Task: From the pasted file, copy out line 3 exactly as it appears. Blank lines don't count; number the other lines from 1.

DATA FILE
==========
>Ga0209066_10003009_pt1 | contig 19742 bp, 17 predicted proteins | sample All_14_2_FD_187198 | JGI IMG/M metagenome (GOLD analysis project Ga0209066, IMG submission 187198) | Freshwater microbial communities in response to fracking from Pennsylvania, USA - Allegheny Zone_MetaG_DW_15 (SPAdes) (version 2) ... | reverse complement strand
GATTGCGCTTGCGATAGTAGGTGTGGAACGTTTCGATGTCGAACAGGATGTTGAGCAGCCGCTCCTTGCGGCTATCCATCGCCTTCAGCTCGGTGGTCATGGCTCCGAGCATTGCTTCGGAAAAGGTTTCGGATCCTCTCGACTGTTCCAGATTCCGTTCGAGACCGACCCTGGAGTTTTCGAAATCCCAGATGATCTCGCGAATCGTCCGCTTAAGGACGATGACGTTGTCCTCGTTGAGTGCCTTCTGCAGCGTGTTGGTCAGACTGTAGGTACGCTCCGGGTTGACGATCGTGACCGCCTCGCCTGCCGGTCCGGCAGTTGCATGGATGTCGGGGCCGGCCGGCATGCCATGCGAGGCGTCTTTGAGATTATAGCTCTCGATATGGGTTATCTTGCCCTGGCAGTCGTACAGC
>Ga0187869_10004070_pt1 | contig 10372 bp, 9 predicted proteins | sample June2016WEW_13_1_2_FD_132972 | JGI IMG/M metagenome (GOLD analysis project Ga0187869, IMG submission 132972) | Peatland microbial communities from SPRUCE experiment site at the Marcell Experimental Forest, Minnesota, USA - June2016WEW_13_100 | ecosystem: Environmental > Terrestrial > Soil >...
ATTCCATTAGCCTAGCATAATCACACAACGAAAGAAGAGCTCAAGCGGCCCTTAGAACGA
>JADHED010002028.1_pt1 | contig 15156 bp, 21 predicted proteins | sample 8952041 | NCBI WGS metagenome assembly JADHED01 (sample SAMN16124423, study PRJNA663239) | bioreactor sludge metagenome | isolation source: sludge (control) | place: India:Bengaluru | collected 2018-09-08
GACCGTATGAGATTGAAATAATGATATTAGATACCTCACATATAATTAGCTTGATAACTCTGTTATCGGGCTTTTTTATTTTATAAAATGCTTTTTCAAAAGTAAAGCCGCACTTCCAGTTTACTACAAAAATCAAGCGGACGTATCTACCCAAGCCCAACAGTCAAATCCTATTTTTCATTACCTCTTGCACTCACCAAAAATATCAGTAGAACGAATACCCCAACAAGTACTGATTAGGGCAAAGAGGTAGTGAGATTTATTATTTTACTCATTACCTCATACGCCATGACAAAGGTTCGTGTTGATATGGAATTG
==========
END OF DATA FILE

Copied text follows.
>Ga0187869_10004070_pt1 | contig 10372 bp, 9 predicted proteins | sample June2016WEW_13_1_2_FD_132972 | JGI IMG/M metagenome (GOLD analysis project Ga0187869, IMG submission 132972) | Peatland microbial communities from SPRUCE experiment site at the Marcell Experimental Forest, Minnesota, USA - June2016WEW_13_100 | ecosystem: Environmental > Terrestrial > Soil >...